Overview of Cortisone Injections
For many years, cortisone injections have been part of the standard of care for inflammation around tissue injuries, such as nerves, tendons, and ligaments. The goal of cortisone injections is to reduce inflammation, allowing the body to heal the pain as best as possible.
Cortisone is a man-made version of a hormone that occurs naturally in our body called cortisol. While cortisone is part of a large class of medications called steroids, it is not an anabolic steroid and will not have any of the potential effects of anabolic steroids. When cortisone is placed near an area of severe inflammation, the therapeutic effects related to pain relief can occur in a very short period, instead of waiting for medications or time to allow the resolution of symptoms.
When a patient has pain and severe stiffness from either a frozen shoulder or arthritis that stops them from doing physical therapy, a corticosteroid injection into the glenohumeral joint is strongly recommended. It is often suggested—along with physical therapy—on the very first visit as it accelerates the recovery process with no side effects. Pain that occurs from inflammation of this tissues around the rotator cuff can also be treated with a cortisone injection in the space immediately above the rotator cuff tendon.
Cortisone Injection FAQ
What are the risks of cortisone injections?
In general, injections with cortisone are safe. The key to a successful injection with minimal side effects is placing the medication in the correct location. After thousands of arthroscopic surgeries, Dr. Romeo is able to do this routinely with no additional supportive devices such as ultrasound guidance, which add to the overall cost of the treatment. After the injection, he confirms with the patient that the area that was causing symptoms has been resolved with the local anesthetic that is placed with the cortisone. However, if there is any concern over placing the medications in the correct location, ultrasound guidance may be helpful.
Cortisone shots have been associated with a local hyperreaction which causes a short term increase in pain, potential degradation of the local tissues due to treatment of inflammation which is a normal part of the healing process, increased risk of elevated glucose levels in diabetics, and increased risk of infection, especially if surgery is performed relatively soon after the injection. For most patients, the frustrating aspect of these injections is that they often provide incomplete symptom relief and the duration of effectiveness is weeks to months. Because of this, numerous other treatment modalities are combined with cortisone injections or used instead of an injection.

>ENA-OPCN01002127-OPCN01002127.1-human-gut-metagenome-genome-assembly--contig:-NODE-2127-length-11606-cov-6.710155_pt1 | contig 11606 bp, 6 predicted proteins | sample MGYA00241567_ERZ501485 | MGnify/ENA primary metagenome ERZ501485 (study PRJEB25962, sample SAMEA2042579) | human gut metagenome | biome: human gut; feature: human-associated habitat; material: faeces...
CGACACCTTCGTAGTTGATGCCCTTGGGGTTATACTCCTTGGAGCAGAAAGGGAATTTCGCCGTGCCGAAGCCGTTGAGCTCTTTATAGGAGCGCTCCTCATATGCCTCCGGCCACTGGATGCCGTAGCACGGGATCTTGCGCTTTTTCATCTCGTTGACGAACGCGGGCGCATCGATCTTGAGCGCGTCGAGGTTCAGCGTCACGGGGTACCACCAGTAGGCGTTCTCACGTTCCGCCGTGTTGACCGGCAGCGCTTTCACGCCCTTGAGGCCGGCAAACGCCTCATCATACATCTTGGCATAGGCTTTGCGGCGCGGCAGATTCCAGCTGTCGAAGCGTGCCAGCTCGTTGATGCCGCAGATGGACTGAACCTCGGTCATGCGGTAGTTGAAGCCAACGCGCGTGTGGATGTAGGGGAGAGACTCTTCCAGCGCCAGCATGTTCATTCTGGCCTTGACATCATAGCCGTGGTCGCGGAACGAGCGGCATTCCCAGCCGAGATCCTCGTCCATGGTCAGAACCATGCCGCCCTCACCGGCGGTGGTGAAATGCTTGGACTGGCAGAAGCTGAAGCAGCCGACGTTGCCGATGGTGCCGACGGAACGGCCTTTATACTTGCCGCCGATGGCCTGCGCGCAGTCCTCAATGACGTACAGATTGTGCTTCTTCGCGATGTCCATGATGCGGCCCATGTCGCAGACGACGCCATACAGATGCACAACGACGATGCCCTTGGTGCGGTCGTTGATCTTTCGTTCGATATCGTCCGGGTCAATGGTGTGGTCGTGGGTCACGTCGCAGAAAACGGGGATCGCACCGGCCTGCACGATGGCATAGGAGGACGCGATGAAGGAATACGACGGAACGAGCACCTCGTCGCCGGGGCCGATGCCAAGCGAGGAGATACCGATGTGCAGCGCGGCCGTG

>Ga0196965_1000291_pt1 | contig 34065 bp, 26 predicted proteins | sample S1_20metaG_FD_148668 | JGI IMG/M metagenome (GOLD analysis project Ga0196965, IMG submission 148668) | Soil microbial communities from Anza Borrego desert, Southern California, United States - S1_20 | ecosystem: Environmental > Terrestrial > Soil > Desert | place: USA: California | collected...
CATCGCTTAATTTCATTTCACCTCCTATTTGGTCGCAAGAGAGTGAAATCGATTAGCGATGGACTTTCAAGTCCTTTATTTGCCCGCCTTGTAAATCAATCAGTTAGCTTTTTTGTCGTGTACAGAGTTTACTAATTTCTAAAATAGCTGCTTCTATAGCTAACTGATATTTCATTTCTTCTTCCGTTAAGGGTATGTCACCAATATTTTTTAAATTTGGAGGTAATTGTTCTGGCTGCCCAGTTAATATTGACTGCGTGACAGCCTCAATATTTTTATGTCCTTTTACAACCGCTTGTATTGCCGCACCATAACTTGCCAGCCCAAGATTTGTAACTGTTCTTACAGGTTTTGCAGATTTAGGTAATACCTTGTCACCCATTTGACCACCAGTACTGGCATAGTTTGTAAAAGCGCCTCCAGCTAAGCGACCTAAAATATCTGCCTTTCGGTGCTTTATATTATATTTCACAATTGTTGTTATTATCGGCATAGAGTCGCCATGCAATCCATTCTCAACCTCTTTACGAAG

Are there other kinds of injections available?
Yes, there has been a recent increase in the types of medicines or biologically active solutions that are offered to treat musculoskeletal conditions. Recently, a new cortisone medication has been developed that has the potential to last much longer than standard cortisone and is FDA approved for the knee. Some physicians have used it for the shoulder, however the patient must pay for the medication.
A new group of injectable substances which are mostly derived from the patient’s own body and then injected at the site of injury or inflammation are referred to orthobiologics. These substances, which may include platelet rich plasma (PRP) or stems cells from fat or bursa have the potential to improve the healing response. Sometimes these treatments are referred to regenerative medicine which may imply that injured or absent tissues are being regenerated. However, for the most part, the evidence suggests that relief of pain from inflammation is actually the key treatment outcome. Remarkably, at least in the knee, there is evidence that this inflammation relief lasts much longer with PRP that it does with cortisone.
Dr. Romeo offers PRP injections for a variety of shoulder and elbow conditions, including tendonitis, partial tendon tears, and arthritis. However, insurance companies do not pay for these injections, so the patient is financially responsible for the process and equipment necessary for harvesting and injecting PRP.
What do patients with diabetes need to know about cortisone injections?
Patients with diabetes need to carefully monitor their blood sugar for 48 hours after a cortisone injection. A cortisone injection can cause a blood sugar spike requiring a temporary adjustment in their insulin therapy or medications. Even glucose intolerant patients need to be careful and monitor their blood surgery for up to 48 hours after a cortisone injection.
For more information about the risks and benefits of cortisone injections for your condition, please request an appointment with experienced Chicago orthopaedic surgeon Dr. Anthony Romeo. Call or email our office today to schedule your visit.
Anthony Romeo, MD
Dr. Anthony Romeo is one of the nation’s leading orthopaedic surgeons specializing in the management and surgical treatment of shoulder and elbow conditions. His state-of-the-art practice employs minimally-invasive arthroscopic techniques to accelerate the recovery process for a range of challenging conditions.